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dstclair
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Postby dstclair » Sat Mar 17, 2012 10:06 am

Unfortunately, a sport pilot decided to formally request an opinion from the FAA on this topic: http://www.faa.gov/about/office_org/headquarters_offices/agc/pol_adjudication/agc200/interpretations/data/interps/2011/Gilbert.pdf

The gist:
Although the flights described in your letter appear to be incidental to your employment and
the business being conducted, you indicate that the flights will be undertaken not only for
sport and recreation but also to provide transportation for a business purpose. Under the
provisions of § 61.315(c)(3),such flights, even if incidental to your employment or the
business you intend to conduct, and not required by your business or employment would be
considered in "furtherance of a business," Accordingly, you may not conduct the flights you
describe when exercising the privileges of a sport pilot certificate. I


Not the answer I would interpret but now that it's been asked, policy has been made :(
dave

lledsmar
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Look at the bright side...

Postby lledsmar » Sat Mar 17, 2012 11:23 pm

There are other recreational forms of transportation that could "incidentally" get you to your client's city... motorcycle, boat, bicycle, running shoes... if it is your passion you can do it!

PS....If your a true pilot and want to commute....can you purchase an ultralight and use it for business travel? Sure its a little longer flight but isn't that what its really all about?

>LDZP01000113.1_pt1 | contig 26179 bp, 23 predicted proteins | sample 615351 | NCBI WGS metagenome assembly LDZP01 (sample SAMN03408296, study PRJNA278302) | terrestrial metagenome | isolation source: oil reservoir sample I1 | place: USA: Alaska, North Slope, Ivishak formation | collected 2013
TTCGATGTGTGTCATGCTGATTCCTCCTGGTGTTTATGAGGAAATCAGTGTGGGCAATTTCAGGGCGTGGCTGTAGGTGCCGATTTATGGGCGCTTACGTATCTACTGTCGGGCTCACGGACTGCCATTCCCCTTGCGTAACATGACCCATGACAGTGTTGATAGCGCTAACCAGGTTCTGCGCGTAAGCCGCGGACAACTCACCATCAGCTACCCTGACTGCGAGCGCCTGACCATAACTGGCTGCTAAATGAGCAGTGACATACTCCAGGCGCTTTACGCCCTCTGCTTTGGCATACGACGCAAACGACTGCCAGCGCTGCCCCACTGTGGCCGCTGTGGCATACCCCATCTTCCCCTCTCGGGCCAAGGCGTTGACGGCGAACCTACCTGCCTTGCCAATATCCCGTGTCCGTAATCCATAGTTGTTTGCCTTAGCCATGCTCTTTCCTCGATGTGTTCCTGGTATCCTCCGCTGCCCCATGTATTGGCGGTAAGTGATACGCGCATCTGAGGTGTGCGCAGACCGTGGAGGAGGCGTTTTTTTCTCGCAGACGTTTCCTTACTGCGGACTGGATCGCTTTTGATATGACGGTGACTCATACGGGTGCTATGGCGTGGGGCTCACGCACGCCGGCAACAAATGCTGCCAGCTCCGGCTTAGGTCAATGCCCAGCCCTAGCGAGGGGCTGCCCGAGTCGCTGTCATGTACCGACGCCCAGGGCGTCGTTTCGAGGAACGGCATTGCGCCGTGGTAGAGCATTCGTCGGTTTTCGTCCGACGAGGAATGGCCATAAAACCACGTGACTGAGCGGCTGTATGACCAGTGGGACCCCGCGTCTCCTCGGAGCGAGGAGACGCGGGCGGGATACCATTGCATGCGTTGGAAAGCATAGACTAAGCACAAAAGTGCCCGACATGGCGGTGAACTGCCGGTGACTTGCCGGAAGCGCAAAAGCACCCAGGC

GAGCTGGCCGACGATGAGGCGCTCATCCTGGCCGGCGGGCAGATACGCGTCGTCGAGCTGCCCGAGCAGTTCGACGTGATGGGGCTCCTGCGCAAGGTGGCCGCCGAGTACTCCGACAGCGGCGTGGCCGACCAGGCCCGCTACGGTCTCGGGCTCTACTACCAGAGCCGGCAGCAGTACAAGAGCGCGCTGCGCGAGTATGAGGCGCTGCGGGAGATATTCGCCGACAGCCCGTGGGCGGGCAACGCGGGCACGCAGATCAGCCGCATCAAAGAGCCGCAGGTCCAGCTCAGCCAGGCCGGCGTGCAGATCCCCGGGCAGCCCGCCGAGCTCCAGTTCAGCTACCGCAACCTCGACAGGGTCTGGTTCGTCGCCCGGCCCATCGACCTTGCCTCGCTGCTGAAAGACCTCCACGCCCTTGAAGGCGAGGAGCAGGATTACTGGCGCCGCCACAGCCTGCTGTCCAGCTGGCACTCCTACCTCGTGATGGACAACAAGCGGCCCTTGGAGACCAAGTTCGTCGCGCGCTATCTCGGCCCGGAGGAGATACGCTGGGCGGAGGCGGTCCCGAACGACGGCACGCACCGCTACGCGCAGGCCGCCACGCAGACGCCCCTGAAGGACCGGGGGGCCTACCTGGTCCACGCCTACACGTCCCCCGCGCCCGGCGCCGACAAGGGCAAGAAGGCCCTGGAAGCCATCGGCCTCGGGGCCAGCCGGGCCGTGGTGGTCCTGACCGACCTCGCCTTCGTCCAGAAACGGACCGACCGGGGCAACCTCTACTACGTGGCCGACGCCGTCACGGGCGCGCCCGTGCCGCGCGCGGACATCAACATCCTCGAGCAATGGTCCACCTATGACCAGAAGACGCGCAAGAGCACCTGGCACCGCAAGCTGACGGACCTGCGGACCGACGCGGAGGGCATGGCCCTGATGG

lledsmar

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drseti
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Postby drseti » Sun Mar 18, 2012 8:12 am

theskunk wrote:I absolutely LOVE to fly. If i can fly to/from a meeting here or there, in situations where I could have just as easily have driven, but i enjoy flying (and avoiding traffic in the DC/Charlotte areas!)


Skunk, this is exactly the scenario that the FAA rules were meant to preclude! The issue is not compensation, but rather pressure. When you have a meeting to attend, you're on a schedule. This may tempt you into flying when perhaps you shouldn't have. The Sport Pilot seeking a $50 hamburger is under no such pressure, since presumably the hamburger will still be there tomorrow, if today is not perfect for flying.

It's a safety thing, and frankly, I agree with it.
The opinions posted are those of one CFI, and do not necessarily represent the FAA or its lawyers.
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drseti
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Re: Look at the bright side...

Postby drseti » Sun Mar 18, 2012 8:15 am

lledsmar wrote:There are other recreational forms of transportation that could "incidentally" get you to your client's city... motorcycle, boat, bicycle, running shoes... if it is your passion you can do it!


The difference here is that motorcycle, boating, bicycle, and running licenses aren't issued with an explicit prohibition against use in furtherance of a business. If you choose to jog to a business meeting, there's not going to be any government bureaucracy empowered to take away your jogging license! :wink:
The opinions posted are those of one CFI, and do not necessarily represent the FAA or its lawyers.
Prof H Paul Shuch
PhD CFII DPE LSRM-A/GL/WS/PPC iRMT